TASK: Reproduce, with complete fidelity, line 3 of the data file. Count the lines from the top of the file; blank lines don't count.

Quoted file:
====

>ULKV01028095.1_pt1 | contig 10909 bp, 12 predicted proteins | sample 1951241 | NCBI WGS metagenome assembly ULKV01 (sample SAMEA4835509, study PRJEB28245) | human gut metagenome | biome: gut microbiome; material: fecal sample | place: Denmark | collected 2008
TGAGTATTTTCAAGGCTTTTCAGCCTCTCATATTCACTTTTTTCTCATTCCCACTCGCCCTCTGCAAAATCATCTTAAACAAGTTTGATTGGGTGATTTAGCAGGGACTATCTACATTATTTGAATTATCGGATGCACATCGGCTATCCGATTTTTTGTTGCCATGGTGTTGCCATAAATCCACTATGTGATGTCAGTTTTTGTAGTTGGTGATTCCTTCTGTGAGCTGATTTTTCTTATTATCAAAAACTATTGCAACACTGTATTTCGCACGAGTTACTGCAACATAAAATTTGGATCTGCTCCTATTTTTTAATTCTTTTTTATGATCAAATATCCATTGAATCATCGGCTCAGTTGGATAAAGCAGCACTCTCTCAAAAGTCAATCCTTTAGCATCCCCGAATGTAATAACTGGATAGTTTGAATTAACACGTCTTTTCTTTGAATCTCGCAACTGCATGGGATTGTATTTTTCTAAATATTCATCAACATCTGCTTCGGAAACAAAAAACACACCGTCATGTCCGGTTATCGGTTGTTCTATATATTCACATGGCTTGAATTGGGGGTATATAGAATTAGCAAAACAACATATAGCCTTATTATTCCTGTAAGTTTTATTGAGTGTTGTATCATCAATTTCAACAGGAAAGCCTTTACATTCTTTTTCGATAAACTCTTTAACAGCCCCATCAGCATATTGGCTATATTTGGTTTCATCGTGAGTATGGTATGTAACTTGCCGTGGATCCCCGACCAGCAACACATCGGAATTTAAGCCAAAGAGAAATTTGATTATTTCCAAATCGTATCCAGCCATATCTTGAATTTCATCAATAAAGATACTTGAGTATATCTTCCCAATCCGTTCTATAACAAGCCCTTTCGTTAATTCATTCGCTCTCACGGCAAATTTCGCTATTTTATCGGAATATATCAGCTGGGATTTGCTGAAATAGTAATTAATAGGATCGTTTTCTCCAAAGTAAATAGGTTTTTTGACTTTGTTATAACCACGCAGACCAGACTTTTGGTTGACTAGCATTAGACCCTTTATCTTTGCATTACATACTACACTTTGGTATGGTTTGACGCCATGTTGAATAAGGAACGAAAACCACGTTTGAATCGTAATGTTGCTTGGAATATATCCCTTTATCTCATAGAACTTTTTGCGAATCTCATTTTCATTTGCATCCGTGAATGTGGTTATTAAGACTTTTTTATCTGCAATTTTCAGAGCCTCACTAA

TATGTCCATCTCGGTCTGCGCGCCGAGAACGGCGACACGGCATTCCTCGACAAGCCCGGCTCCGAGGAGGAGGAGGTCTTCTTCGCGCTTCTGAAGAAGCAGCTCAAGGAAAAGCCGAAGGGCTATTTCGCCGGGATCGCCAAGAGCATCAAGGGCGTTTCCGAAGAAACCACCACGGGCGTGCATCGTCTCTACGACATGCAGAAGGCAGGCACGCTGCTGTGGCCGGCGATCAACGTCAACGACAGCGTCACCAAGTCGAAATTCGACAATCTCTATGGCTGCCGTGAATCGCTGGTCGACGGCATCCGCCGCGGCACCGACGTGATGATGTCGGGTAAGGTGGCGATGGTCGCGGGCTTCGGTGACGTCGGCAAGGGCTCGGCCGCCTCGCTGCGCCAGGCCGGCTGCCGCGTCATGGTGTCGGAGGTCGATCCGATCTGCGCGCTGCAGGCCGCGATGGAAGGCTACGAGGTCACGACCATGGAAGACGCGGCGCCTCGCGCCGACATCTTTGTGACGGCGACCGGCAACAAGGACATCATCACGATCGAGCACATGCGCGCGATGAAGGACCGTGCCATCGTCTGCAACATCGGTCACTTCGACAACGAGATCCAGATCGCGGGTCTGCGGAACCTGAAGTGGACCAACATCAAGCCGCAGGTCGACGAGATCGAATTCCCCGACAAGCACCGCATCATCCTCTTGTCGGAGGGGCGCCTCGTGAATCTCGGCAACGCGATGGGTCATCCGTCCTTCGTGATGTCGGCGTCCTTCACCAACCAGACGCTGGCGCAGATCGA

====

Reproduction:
TATGTCCATCTCGGTCTGCGCGCCGAGAACGGCGACACGGCATTCCTCGACAAGCCCGGCTCCGAGGAGGAGGAGGTCTTCTTCGCGCTTCTGAAGAAGCAGCTCAAGGAAAAGCCGAAGGGCTATTTCGCCGGGATCGCCAAGAGCATCAAGGGCGTTTCCGAAGAAACCACCACGGGCGTGCATCGTCTCTACGACATGCAGAAGGCAGGCACGCTGCTGTGGCCGGCGATCAACGTCAACGACAGCGTCACCAAGTCGAAATTCGACAATCTCTATGGCTGCCGTGAATCGCTGGTCGACGGCATCCGCCGCGGCACCGACGTGATGATGTCGGGTAAGGTGGCGATGGTCGCGGGCTTCGGTGACGTCGGCAAGGGCTCGGCCGCCTCGCTGCGCCAGGCCGGCTGCCGCGTCATGGTGTCGGAGGTCGATCCGATCTGCGCGCTGCAGGCCGCGATGGAAGGCTACGAGGTCACGACCATGGAAGACGCGGCGCCTCGCGCCGACATCTTTGTGACGGCGACCGGCAACAAGGACATCATCACGATCGAGCACATGCGCGCGATGAAGGACCGTGCCATCGTCTGCAACATCGGTCACTTCGACAACGAGATCCAGATCGCGGGTCTGCGGAACCTGAAGTGGACCAACATCAAGCCGCAGGTCGACGAGATCGAATTCCCCGACAAGCACCGCATCATCCTCTTGTCGGAGGGGCGCCTCGTGAATCTCGGCAACGCGATGGGTCATCCGTCCTTCGTGATGTCGGCGTCCTTCACCAACCAGACGCTGGCGCAGATCGA